But you see, Blokhin was from a poor peasant family. And in accordance with the sort of policies that Professor Loury advocates, Blokhin was the beneficiary of Bolshevist policies that were designed to enable criminals like him more "to find a constructive role in society, and less in punishing them for punishment’s sake."There are plenty of advocates for the criminals. The same issue of the New Duranty Times had a heartrending news story about the Connecticut physician whose wife and daughter were brutally murdered by two habitual criminals in 2007.
The two criminals were psychopathic lowlifes:
Defense attorneys said this week in court that their offer to plead guilty in exchange for life in prison could have ended it all. But they said prosecutors refused because they want to win death sentences.
A trial could begin in January.
Petit countered that an attorney for Hayes was trying to shift blame to him and prosecutors for not accepting a plea bargain, ''when it was his client who helped kill three innocent people.''
Hayes and Komisarjevsky, who were on parole after serving prison time for burglary, are accused of breaking into Petit's home, beating him and forcing his wife to withdraw thousands of dollars from a bank before they strangled her. They've pleaded not guilty to capital felony murder, sexual assault, kidnapping and arson.It could drag on for years:
Phyllis Bricker of Baltimore has sat through 26 years of court hearings since her parents were murdered in 1983. Their killer, John Booth-El, remains on death row.
''It's hard on the family, very hard,'' Bricker said. ''Your life is on hold because you never know when another trial is coming up, another appeal is coming up.''
One time, Bricker said, the defendant turned to her family and said, ''See you next year.''
Despite the protracted battle, Bricker said she does not favor a sentence of life without parole. She said that option did not exist at the time of the crime and she's skeptical prisoners would be kept behind bars for life.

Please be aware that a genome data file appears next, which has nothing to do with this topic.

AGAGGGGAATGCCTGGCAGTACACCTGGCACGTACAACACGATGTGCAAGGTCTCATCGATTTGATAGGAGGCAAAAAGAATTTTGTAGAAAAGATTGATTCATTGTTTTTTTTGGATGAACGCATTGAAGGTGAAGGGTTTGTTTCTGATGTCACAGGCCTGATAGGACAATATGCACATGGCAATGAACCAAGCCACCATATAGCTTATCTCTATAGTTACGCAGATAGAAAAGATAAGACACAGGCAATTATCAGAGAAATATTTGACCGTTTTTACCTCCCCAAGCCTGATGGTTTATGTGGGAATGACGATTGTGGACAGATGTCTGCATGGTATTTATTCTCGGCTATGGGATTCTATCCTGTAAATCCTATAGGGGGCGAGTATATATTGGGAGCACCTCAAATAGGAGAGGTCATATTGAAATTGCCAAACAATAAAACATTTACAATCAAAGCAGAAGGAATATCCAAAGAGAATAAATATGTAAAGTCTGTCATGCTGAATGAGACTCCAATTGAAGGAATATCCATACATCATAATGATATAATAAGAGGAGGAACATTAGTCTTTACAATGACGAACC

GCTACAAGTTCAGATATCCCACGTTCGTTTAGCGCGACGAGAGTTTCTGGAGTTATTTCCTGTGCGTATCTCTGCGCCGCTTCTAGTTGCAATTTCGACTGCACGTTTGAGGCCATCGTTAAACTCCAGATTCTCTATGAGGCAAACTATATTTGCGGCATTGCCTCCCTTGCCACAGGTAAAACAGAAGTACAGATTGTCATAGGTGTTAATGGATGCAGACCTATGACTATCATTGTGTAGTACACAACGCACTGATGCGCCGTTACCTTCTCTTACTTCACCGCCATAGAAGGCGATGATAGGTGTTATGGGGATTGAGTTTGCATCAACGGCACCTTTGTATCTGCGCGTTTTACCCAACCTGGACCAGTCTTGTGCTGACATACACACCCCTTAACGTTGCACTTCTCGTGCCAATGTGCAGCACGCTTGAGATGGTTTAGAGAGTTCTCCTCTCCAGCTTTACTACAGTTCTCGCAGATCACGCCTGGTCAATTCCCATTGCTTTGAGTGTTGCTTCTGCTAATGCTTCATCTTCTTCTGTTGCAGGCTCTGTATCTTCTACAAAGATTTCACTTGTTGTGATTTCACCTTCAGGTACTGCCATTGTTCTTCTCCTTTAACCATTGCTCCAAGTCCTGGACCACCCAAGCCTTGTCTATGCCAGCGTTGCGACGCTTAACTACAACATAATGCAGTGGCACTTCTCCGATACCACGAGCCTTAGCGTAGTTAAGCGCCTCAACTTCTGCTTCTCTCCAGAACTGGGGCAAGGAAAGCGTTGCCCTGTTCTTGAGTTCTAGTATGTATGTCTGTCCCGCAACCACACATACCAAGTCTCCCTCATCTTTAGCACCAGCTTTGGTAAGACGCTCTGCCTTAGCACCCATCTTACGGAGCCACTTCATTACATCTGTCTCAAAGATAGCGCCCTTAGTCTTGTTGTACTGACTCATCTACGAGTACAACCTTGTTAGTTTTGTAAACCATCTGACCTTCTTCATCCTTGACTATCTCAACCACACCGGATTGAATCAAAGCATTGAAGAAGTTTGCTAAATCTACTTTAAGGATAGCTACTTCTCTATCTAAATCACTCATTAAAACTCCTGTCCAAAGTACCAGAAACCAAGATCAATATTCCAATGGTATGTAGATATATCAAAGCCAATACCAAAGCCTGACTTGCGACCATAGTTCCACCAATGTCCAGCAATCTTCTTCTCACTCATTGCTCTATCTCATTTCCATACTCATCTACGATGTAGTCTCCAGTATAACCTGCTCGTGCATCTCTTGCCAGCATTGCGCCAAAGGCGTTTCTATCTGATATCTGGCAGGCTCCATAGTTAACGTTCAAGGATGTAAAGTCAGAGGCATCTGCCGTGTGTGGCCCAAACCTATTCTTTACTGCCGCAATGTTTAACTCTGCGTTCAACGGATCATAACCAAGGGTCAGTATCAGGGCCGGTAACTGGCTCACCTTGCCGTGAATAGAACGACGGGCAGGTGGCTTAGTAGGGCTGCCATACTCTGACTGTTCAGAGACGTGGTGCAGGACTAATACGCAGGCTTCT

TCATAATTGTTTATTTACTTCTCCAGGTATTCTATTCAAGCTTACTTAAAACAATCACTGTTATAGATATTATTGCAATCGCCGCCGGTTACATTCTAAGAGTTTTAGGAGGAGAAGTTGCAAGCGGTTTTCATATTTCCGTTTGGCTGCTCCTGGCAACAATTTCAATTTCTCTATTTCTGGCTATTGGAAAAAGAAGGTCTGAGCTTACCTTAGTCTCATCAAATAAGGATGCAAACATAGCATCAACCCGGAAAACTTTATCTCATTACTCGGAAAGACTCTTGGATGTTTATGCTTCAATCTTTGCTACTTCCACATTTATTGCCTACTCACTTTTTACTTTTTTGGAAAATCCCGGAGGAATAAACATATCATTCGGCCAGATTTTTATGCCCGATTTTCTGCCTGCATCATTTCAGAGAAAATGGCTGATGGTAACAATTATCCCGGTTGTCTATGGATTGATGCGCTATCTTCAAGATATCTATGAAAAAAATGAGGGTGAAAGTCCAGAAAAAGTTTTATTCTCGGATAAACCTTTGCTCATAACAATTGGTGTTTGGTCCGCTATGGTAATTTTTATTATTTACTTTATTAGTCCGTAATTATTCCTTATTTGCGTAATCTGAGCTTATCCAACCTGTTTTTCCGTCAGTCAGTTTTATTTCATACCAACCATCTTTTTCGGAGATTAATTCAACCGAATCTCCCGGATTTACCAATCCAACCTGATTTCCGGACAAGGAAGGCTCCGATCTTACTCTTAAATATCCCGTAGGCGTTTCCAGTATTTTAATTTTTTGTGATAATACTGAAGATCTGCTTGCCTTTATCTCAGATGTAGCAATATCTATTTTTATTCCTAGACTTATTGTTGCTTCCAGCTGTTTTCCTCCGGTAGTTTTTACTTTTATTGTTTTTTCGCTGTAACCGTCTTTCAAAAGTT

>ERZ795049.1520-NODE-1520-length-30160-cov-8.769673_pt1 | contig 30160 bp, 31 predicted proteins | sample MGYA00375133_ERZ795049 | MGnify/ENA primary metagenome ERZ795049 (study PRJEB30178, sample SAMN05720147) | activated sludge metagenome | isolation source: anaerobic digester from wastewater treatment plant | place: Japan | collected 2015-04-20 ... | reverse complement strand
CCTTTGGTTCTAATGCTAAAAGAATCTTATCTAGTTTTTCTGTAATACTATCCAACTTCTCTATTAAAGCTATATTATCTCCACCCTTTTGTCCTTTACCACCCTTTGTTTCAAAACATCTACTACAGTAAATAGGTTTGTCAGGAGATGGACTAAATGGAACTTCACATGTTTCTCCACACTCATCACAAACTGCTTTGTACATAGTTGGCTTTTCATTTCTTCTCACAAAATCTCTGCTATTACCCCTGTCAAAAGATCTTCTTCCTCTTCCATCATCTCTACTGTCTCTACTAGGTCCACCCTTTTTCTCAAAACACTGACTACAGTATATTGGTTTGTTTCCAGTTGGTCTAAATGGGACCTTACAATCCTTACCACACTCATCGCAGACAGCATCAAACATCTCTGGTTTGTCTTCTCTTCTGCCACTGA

She's right about that. The liberals have more sympathy for the criminals than for the victims.
But the people aren't fooled:
A Quinnipiac poll released Nov. 7, 2007, less than four months after the killings found that 73 percent of Connecticut voters believed the two suspects in the Cheshire murders should be executed, while 23 percent said they shouldn't.
Gun permit applications in Cheshire, about 14 miles north of New Haven, jumped substantially after the Petits were attacked.
The liberals have handcuffed the police. Race-mongers intimidate the law-abiding with the bluster and buffoonery of an Al Sharpton, and the smooth sophistry of a Professor Loury.
But perhaps Professor Loury is right about excessive incarceration. Or at least excessively long incarceration:
If Hayes and Komisarjevsky are convicted and sentenced to die, their appeals could easily continue for decades. In 2005, Connecticut serial killer Michael Ross was the first person executed in New England in 45 years -- even after waiving his appeals, Ross was behind bars for more than 20 years before he was put to death.
''It was a load off of our shoulders,'' said Edwin Shelly, whose daughter was Ross' seventh victim. ''The hate is gone because there is no one to hate.''
Raymond Roode, whose daughter also was killed by Ross, said he is glad Ross was executed.
''The finality of the death penalty is the thing that appeals to me,'' Roode said. ''It doesn't matter how long it takes.''
VIA MEMEORANDUM: Discussion: Don Surber, Whiskey Fire, Washington Post, The New Republic and Sentencing Law and Policy